You can’t ignore either aspect.  American industry did grow complacent after World War Two.  The United States had the world’s only intact industrial base, and, for about 30 years, our industries had no serious competitors. There used to be an urban legend about the city of “Usa, Japan” which existed for the purpose of being able to stamp products “Made in USA.”  Corporate management grew complacent, as did government and organized labor.  The U.S. government, instead of trying to strengthen international competitors such as Eastman Kodak Co., Xerox Corp. and IBM Corp., broke up their market power through anti-trust suits.  Organized labor, all too often, resisted new technology and clung to outmoded job classifications and work rules.

But in fact the U.S. economy is not doing all that badly.  It is just the human beings in the economy who are struggling.   Corporate profits, national output and productivity continued to grow in the 2000s, as do the incomes of Americans in the highest brackets.  But wages were flat, benefits were eroding and the majority of workers were under increased pressure to work harder and longer, even in a time of economic expansion.


The subprime student loan crime scene

September 6, 2010

When I put up my original posts on Subprime student loans and The student loan train wreck, I did not realize how much of a racket the student loan process really was.

SCM Corp. (known as Sallie Mae) is a private, profit-seeking corporation which is guaranteed against loss by the federal government.  It thus had no incentive to limit loans to those who could afford to pay them back. Not only that, SCM, like a credit card company, actually benefited from defaults, because it owns the collection agency.

The current crisis in student loans is worsened by the policies of the Bush administration, which deprived student loan debtors of the protections given other debtors, and the Obama administration has not proposed anything to change this.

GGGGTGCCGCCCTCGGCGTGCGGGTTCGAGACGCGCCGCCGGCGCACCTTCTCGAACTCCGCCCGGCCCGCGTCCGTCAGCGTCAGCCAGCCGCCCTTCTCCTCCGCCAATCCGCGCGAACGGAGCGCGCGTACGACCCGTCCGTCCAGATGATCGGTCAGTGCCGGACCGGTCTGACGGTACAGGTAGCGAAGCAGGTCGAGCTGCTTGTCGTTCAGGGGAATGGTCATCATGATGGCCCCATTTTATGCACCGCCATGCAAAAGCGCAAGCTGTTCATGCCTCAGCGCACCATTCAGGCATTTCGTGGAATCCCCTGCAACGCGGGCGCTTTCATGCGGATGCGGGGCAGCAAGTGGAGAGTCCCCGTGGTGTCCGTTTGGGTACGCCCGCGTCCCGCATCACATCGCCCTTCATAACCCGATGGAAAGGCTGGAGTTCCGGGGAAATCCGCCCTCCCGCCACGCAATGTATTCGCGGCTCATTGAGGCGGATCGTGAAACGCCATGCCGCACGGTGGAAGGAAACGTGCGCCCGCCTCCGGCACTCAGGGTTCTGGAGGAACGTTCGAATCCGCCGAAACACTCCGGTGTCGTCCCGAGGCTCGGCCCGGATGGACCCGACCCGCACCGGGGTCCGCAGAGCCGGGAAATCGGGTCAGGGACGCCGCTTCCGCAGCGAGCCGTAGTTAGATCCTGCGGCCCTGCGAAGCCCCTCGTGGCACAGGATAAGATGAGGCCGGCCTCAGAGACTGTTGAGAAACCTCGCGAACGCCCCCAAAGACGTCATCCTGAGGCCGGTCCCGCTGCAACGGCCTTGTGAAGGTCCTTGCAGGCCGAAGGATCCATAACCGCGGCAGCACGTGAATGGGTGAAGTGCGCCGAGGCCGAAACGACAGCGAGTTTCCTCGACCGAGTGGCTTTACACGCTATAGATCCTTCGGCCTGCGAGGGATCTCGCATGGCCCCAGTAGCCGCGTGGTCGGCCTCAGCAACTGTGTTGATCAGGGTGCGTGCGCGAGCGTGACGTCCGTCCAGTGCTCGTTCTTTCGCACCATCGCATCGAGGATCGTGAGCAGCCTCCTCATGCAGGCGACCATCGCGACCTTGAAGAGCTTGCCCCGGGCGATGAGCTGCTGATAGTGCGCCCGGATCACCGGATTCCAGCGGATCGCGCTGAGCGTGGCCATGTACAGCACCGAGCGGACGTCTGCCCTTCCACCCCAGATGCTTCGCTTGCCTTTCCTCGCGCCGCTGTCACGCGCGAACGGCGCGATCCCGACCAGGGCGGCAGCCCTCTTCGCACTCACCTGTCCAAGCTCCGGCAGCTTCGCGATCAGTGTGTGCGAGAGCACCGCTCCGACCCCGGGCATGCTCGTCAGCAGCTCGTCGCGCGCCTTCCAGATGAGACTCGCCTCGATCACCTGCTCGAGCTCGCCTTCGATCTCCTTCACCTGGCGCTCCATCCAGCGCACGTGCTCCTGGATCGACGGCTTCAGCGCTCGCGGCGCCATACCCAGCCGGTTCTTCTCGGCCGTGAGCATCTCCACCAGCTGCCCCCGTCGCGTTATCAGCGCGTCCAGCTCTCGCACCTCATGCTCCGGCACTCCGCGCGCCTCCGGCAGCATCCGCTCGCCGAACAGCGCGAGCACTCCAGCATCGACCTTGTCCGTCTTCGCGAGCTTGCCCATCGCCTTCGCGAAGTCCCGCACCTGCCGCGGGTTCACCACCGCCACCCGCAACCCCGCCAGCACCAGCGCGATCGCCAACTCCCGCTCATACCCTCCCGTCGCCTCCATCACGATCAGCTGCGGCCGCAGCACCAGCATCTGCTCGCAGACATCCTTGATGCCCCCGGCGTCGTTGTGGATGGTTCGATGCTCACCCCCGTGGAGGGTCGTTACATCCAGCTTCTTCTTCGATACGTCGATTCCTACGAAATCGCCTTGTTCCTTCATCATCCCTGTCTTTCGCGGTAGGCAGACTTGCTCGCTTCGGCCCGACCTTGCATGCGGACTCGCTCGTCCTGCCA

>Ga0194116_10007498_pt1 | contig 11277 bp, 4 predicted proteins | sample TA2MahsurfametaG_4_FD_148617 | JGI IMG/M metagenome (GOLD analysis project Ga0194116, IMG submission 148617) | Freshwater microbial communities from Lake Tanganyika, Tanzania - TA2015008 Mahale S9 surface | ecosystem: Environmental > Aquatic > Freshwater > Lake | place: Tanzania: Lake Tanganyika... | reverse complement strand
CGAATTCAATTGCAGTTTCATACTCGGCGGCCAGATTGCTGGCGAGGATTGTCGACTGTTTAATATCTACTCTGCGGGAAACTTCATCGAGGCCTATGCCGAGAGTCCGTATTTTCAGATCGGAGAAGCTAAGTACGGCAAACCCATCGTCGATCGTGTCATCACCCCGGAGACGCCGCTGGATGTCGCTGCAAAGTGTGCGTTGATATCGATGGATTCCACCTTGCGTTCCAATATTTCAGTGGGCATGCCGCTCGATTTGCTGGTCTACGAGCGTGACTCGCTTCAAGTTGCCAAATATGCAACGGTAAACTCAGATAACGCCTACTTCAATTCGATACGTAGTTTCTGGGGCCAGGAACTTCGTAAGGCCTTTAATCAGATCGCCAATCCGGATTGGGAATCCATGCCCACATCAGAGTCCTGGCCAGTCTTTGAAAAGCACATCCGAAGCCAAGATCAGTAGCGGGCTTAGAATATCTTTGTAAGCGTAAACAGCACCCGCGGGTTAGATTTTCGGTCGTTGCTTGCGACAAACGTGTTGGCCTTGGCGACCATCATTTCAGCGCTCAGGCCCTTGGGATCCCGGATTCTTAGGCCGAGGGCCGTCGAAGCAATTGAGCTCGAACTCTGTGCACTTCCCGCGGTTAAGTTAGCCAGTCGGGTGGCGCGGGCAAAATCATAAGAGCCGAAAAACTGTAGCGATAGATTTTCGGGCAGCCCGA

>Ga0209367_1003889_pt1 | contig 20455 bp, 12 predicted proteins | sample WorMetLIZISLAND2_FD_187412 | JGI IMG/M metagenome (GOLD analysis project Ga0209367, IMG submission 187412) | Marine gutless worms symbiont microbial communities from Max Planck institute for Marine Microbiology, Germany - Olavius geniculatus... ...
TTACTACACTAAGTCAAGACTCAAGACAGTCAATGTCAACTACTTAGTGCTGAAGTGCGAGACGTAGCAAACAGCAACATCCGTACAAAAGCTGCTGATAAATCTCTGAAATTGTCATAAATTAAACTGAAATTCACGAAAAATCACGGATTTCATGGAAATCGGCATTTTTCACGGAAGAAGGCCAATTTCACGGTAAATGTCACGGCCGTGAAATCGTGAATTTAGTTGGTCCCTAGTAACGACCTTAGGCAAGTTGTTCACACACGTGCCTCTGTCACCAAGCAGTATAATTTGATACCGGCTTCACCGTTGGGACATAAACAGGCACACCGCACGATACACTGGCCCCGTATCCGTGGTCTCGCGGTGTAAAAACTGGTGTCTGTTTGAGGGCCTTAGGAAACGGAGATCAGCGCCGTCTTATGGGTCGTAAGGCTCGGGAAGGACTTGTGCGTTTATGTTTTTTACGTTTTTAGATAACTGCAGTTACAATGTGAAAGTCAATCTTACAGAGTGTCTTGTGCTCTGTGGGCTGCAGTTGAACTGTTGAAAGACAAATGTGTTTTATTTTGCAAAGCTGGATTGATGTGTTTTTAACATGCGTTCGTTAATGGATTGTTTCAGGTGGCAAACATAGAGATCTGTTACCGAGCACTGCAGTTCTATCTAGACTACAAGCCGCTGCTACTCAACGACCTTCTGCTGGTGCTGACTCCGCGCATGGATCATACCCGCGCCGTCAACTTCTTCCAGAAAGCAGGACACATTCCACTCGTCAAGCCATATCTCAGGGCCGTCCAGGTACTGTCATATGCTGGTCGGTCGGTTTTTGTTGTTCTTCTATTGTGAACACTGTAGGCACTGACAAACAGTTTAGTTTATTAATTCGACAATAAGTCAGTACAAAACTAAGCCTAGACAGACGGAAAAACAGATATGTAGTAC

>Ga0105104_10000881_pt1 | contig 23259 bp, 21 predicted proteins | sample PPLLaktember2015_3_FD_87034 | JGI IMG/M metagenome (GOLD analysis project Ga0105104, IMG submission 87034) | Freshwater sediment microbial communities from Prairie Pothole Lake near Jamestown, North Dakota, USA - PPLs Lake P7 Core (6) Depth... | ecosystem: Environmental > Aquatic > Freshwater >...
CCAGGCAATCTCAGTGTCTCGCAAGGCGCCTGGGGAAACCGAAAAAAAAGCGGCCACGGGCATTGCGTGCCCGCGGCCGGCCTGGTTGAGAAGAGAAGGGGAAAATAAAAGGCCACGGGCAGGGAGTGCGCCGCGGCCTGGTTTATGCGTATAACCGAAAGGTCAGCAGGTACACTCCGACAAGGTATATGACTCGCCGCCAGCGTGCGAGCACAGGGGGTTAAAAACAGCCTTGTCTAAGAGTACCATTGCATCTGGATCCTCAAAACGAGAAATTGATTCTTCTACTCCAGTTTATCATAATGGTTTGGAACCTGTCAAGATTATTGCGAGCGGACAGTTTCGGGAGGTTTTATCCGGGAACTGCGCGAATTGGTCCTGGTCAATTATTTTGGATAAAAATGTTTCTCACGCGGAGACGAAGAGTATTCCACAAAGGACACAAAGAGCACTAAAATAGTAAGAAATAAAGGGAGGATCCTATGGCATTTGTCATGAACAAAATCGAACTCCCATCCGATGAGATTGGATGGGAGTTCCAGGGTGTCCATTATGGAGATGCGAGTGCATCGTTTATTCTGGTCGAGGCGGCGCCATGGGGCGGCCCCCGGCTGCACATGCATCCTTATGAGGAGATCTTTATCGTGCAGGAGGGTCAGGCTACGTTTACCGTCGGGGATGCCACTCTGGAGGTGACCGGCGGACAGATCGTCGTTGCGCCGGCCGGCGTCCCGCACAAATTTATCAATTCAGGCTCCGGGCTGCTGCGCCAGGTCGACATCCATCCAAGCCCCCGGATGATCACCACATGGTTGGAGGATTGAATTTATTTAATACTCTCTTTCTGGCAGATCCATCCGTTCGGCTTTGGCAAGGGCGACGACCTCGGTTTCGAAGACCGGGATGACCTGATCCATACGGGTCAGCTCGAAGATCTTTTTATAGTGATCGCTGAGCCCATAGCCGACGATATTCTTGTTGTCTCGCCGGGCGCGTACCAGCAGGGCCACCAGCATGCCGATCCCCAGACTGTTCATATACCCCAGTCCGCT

The infographic below the fold tells the story.  I have only a couple of differences of opinion with its message.  I think the student loan reform bill signed into law by President Obama does help student borrowers going forward, although not those currently in debt.  And I would note that SCM has been hurt financially by the federal government’s decision to make student loans directly and not channel them through private lenders.


‘The politics of envy’

September 5, 2010

I found this item on Fred Clark’s Slacktivist web log.

JB: Let the one who has two tunics share with the one who has none.

RWT: That’s what I’m talking about! That’s the politics of envy.

JB: I don’t see what envy has —

RWT: I’ve got two tunics and you’ve just got one and now you envy me!

JB: I used to have two tunics —

RWT: And you lost one and now you’re envious!

JB: No, actually I gave one to a man who had none.

RWT: Aha! Because he was envious!

JB: He wasn’t envious, he was shivering.

RWT: Shivering … with envy!

JB: He was shivering with cold.

RWT: But you weren’t cold.

JB: No, I was quite warm.

RWT: And this man shivering with the cold, don’t you think he wanted to be warm too?

JB: Yes, that’s why —

RWT: He wanted what you had. He was envious of your warmth!


Drezner’s 10 tips on how to become an expert

September 5, 2010

Daniel Drezner, who teaches international politics at Tufts University, gave this advice to an inquirer who wanted to know how to become an expert.

1)  Go to school.  There are people out there who are self-taught wunderkinds, capable of long, brilliant disquisitions about the intricacies of international relations after reading Thucydides just once.  There’s a 99% chance that you are not one of these people.  For you and almost everyone else, the path to expertise is paved through college and graduate school.  So go forth and take courses on these subjects.

2)  Read a lot.  I mean, read a whole damn lot.  Don’t just read the books and articles that are assigned to you in class.  Read the stuff that you notice popping up repeatedly in the footnotes and bibliographies of your assigned reading.  Read the classics.  Read cutting edge work.  Read anything that seems of value.  When you get to the point where you think you’re seeing recurring arguments, then you’re approaching the cusp of expertise.